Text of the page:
‘No Documented Death’ Linked to COVID-19 Vaccine

Scientists and health agencies in several countries, including the World Health Organization see no links in COVID deaths and vaccines.

The more recent denial of such occurrences is from a WHO researcher who dismisses such links. 

Soumya Swaminathan from WHO says no evidence exist linking deaths to any vaccine.

This statement came after numerous European Union countries and other nations suspended the usage of AstraZeneca’s vaccine.

Indeed, these countries fear it is causing blood clots.

“There is no documented death that’s been linked to a COVID vaccine,” Soumya Swaminathan, a WHO clinical scientist, says.

“While we need to continue to be very closely monitoring this, we do not want people to panic.”

“Countries should for the time continue vaccinating with AstraZeneca,” the scientist says.

Meanwhile, The EU’s European Medicines Agency earlier said the vaccine is safe.

They all believe “the benefits of the AstraZeneca vaccine in preventing COVID-19, with its associated risk of hospitalization and death, outweigh the risks of side effects.”


However, five EU nations France, Sweden, Germany, Spain, and Italy have all suspended usage of the vaccine.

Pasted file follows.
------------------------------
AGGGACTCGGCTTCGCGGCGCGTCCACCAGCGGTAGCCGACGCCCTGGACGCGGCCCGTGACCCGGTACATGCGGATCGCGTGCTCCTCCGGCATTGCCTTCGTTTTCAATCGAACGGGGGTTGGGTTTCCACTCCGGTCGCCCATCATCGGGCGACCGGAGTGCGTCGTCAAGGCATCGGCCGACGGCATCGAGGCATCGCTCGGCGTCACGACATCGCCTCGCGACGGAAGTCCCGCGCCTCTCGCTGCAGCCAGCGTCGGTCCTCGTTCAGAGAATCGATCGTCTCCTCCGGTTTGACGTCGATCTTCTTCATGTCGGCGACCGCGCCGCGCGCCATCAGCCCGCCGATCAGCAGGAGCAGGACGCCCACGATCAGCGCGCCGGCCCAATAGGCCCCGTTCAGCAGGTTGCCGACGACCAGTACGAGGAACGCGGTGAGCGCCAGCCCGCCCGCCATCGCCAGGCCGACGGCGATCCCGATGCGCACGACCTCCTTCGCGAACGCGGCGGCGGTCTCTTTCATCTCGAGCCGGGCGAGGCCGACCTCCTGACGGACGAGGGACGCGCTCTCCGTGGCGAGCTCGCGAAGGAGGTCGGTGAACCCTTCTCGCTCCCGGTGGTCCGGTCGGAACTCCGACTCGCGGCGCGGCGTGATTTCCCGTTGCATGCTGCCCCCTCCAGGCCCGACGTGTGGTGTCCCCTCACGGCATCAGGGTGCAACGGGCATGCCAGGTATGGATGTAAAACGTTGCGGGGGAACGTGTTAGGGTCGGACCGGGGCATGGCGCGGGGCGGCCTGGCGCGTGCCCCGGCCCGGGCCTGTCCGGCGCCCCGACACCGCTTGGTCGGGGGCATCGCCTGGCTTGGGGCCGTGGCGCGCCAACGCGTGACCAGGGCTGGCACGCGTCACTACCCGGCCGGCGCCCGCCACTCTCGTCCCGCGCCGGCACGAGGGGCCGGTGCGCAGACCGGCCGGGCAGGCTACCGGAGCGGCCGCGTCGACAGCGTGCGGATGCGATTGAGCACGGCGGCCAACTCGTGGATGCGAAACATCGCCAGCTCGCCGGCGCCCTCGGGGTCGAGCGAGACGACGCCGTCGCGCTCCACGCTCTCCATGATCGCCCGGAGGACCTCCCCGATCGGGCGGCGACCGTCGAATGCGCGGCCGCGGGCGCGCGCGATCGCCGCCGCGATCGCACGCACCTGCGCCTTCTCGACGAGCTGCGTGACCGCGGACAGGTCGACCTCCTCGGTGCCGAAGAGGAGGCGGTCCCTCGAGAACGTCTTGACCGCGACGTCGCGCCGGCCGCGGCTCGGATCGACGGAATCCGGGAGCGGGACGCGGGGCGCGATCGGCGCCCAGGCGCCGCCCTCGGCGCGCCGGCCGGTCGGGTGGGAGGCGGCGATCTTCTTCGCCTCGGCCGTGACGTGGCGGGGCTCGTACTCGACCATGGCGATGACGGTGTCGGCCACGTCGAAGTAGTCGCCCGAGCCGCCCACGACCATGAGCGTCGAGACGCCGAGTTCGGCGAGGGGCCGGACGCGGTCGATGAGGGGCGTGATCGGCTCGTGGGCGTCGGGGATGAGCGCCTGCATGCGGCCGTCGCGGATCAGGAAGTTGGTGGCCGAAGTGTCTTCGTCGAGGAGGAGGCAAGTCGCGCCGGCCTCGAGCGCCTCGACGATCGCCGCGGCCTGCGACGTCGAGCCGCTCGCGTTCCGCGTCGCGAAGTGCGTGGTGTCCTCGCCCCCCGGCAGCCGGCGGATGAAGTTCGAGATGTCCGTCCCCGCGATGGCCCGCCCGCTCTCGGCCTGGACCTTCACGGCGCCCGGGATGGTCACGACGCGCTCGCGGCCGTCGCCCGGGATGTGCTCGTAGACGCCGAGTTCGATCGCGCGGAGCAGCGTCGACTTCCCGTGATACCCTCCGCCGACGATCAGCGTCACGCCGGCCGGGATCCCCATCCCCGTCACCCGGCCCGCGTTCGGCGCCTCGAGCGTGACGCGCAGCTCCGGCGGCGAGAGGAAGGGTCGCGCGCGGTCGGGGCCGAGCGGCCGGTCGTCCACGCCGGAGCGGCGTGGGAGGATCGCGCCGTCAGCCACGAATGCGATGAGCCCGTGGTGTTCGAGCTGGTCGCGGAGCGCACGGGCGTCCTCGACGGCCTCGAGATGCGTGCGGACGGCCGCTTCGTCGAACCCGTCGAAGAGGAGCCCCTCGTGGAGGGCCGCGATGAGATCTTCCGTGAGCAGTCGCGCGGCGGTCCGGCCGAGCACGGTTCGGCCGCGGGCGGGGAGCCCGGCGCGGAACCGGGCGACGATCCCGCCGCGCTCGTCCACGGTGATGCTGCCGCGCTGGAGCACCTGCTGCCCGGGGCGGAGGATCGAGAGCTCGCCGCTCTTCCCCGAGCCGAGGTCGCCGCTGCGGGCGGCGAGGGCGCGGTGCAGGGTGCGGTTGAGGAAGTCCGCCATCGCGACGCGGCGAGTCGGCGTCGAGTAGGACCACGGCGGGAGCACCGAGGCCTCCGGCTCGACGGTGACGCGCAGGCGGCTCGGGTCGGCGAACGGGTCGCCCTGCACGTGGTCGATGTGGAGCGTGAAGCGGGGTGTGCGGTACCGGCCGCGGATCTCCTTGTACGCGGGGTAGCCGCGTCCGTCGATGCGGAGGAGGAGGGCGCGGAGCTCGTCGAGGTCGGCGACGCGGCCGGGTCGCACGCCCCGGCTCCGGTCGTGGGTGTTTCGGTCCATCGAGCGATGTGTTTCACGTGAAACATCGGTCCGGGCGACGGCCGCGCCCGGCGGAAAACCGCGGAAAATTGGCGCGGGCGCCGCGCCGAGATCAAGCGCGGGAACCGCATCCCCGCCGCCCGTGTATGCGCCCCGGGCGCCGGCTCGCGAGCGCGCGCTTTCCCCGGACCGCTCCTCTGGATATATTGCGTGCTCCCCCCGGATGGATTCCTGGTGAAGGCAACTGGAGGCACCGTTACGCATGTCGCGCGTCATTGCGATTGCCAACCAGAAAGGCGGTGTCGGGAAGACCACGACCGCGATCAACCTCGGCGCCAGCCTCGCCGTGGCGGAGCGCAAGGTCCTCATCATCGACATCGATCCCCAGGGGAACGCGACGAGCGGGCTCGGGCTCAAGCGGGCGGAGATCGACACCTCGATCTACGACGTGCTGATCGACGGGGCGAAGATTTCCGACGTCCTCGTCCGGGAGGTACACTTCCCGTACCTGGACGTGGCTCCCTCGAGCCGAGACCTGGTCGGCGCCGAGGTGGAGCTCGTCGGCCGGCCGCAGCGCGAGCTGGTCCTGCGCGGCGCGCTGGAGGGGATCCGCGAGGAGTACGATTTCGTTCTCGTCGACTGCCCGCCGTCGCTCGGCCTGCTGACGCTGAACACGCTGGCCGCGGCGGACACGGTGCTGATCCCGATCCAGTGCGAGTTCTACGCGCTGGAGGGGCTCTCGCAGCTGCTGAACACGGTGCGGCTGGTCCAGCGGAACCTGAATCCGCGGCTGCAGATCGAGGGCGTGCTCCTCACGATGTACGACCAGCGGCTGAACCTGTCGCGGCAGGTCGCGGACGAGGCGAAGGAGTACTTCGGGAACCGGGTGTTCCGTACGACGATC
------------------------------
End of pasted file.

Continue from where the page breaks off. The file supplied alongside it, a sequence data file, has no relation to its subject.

The list of countries suspending the vaccine is growing. Norway, Denmark and Iceland have suspended their rollout of the Oxford University/AstraZeneca COVID vaccine.

This follows the death of a 60-year-old woman who developed a blood clot after being vaccinated.

Nevertheless, professor Robert Booy, a vaccine expert at the University of Sydney says there is no cause for concern.

‘The issue of blood clots occurring is, first of all, one of coincidence. We expect people to have clots coincidentally with vaccination in the previous day or week,’ newsGP quotes him as saying.

‘There’s no biological reason to think, from the information we already have via millions of people, that the vaccine is causing clots. But we do know that the disease does cause clots.

‘So the concern is that the increase in the risk of clotting with COVID-19 is the real factor at hand.’ 

In the meantime, the maker of the vaccine AstraZeneca says ‘no evidence’ linking the vaccine to clots.

AstraZeneca states that “around 17 million people in the EU and UK have now received our vaccine,” reports The Epoch Times.


The number of cases of blood clots reported in this group is lower than the hundreds of cases expected among the general population.

Neither WHO nor the experts speaking about the blood clot has an answer or have a solution to prevent such incidents from happening.

Nevertheless, if they want to limit fear among people they should tell what to do and not do before and after taking the vaccines.

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